Bicycles are no longer the one-speed, banana-seat, reverse-braking bikes we used to ride to a friend’s house or to school. Nowadays, these multi-geared vehicles propelled by muscles and sweat are now built for racing, recreation, commerce and, increasingly, law enforcement.
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Why? Modern law enforcement has to be highly mobile and close to the population, providing both communication and support. Foot patrols are great for interacting with citizens, but they can go only so far and are limited to the area they can cover. And while patrol cars provide maximum mobility and logistical support, they separate LEOs from the community. What has been proven all over the world is that bicycle-mounted patrols are highly mobile while offering an exceptional level of community interaction.
A bike has huge applicability in urban and suburban areas, including in malls, at public events and in situations where the density of vehicular traffic would prevent a rapid response by a patrol car. It doesn’t hurt that bikes are also a great option for “going green.” In addition, a bicycle allows an officer to see more of the people and environment surrounding them. Another obvious advantage is that law enforcement bicycling allows for natural and relaxed conversation with people while having the ability to quietly travel where cars cannot go at speeds much greater and with less effort than a person on foot. I found all of this to be true when I was invited to ride with the Coral Gables, Florida, Police Department (CGPD) Bicycle Patrol Unit.
The CGPD faces a lot of the same issues that other similarly sized cities have to deal with, including theft as well as dealing with vehicular and pedestrian infractions. A common problem that the bike patrol deals with is people crossing busy roads outside of the many marked crossing zones, a situation I saw firsthand while discussing this with the CGPD’s Bicycle Patrol Unit. A person tried to run across the city’s “Miracle Mile” about 50 feet from a marked crossing and only missed getting hit by a car by a few inches. Luckily the person made it, but some cities report that as many as one pedestrian a day gets struck by vehicles in their locales. The Bicycle Patrol Unit not only deals with pedestrians, but its officers also write traffic citations and respond to traffic events. I was also on hand to see CGPD bike officers respond to a collision between a Tesla and a Jeep at one of the busiest intersections in the city.
With nearly 200 sworn police officers, the CGPD is well equipped with three operational divisions and two support services divisions. Along with the Bicycle Patrol Unit, the department also has a motorcycle unit, K-9 officers, a SWAT team, boat units and radio car patrols.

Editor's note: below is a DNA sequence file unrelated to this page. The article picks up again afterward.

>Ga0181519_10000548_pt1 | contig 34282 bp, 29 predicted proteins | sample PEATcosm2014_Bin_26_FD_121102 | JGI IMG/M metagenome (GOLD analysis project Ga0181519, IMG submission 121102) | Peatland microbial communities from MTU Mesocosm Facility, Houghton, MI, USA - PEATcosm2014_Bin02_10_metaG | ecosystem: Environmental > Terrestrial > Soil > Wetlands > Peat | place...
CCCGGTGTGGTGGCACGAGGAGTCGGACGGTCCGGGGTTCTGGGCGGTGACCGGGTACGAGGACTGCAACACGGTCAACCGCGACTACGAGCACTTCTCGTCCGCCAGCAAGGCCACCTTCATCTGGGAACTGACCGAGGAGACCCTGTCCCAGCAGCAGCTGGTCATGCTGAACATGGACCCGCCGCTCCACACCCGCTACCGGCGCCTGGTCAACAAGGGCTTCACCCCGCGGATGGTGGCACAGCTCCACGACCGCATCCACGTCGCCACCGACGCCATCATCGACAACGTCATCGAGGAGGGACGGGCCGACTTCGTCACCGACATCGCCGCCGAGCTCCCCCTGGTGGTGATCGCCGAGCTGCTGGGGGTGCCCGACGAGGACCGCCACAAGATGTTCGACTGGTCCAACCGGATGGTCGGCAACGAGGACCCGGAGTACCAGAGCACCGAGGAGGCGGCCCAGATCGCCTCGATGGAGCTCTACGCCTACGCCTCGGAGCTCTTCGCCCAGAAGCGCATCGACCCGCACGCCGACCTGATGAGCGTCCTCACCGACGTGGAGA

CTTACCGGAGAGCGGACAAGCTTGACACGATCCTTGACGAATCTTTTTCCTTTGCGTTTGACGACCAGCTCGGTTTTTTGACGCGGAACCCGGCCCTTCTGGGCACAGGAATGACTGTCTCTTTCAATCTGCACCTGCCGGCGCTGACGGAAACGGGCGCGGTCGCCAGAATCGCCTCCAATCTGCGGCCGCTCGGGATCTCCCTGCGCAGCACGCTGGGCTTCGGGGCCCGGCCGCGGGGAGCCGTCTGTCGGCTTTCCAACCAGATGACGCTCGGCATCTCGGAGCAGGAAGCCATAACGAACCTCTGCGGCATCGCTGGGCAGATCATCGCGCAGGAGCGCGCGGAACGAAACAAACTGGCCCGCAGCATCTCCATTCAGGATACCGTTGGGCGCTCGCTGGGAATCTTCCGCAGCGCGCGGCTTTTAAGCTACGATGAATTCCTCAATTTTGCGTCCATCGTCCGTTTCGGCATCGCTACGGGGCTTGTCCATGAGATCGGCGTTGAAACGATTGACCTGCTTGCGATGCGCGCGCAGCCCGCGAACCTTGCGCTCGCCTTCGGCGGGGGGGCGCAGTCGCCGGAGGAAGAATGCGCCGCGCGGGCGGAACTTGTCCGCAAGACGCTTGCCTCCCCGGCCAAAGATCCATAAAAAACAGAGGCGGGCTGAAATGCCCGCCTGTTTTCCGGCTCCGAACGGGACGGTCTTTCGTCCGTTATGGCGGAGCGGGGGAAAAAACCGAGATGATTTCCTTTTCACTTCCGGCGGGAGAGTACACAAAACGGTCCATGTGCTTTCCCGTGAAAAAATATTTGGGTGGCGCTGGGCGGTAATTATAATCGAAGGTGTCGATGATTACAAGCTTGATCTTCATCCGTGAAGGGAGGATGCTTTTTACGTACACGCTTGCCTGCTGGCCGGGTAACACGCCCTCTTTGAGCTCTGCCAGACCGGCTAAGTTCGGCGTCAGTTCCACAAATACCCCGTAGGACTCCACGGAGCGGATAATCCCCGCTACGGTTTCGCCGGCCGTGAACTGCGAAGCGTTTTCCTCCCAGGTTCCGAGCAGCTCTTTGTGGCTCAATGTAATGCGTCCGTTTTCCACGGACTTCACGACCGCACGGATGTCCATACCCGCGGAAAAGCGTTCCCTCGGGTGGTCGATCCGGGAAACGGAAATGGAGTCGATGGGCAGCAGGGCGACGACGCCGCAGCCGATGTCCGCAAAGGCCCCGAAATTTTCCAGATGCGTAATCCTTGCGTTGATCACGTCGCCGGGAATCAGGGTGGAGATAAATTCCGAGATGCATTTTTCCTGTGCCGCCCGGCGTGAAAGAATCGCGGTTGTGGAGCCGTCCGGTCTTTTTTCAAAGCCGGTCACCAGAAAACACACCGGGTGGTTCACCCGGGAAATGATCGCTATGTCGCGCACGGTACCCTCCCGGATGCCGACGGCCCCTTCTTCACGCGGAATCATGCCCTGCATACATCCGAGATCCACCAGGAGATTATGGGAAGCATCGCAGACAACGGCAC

The Bicycle Patron Unit uses both two-wheeled Segways as well as commercial bicycles like the Scott Scale 960 mountain bike to get around, adding lights and sound packages as needed. These sturdy mountain bikes have very flexible suspensions and wide tires that are very effective when moving through urban streets or off-road terrain that bike officers typically encounter every day.
As for firearms, the Coral Gables officers are issued .40-caliber Glock 22 Gen3 pistols, Ruger Mini-14 rifles and Remington 870 shotguns. The SWAT team is also equipped with Accuracy International .308/7.62mm NATO bolt-action rifles for countersniping duties. As mentioned, the CGPD has a call-out SWAT team, and Sergeant Joshua Nunez (also the head of the bike squad) serves as the SWAT team leader.
My ride along with the CGPD Bicycle Patrol Unit was more than interesting and informative—it was also tremendously fun. I thought I would be riding in a car and accompany the bike unit while they rode. No, they gave me a bike and a helmet, and off we went riding through the heart of Coral Gables. The city is one of the oldest and more affluent communities just south of Miami, and it’s known for a distinct Mediterranean influence and well-kept homes dating from the 1930s or earlier. The main street of Coral Gables is known as the “Miracle Mile,” which is an upscale shopping area similar to Rodeo Drive or Fifth Avenue in New York City. The beautiful weather (at least on one of the days we rode) made for easy cruising through the named streets of “the Gables.” The officers responded to the aforementioned auto collision, wrote citations and dealt with citizens, most of the time not even dismounting from their bikes.
The fact that they were much more approachable and accessible was evident as the officers had motorists and tourists asking them for directions while store keepers, shoppers and pedestrians all had big smiles when they saw the officers on their bikes. The officers were continually exchanging greetings and high fives as their positive impact on the community was evident with every block we pedaled. The bike patrol’s improved communications showed that the police were just regular guys, and it also provided useful and actionable information.
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I asked Officer K. Hazoury, a CGPD member trying to get on the squad, why he wanted to be a bike officer, and he said, “I am a people person and enjoy being around others as much as possible. I find that being on a bike gives me more of an opportunity to work with people directly compared to when I am patrolling in a police car.”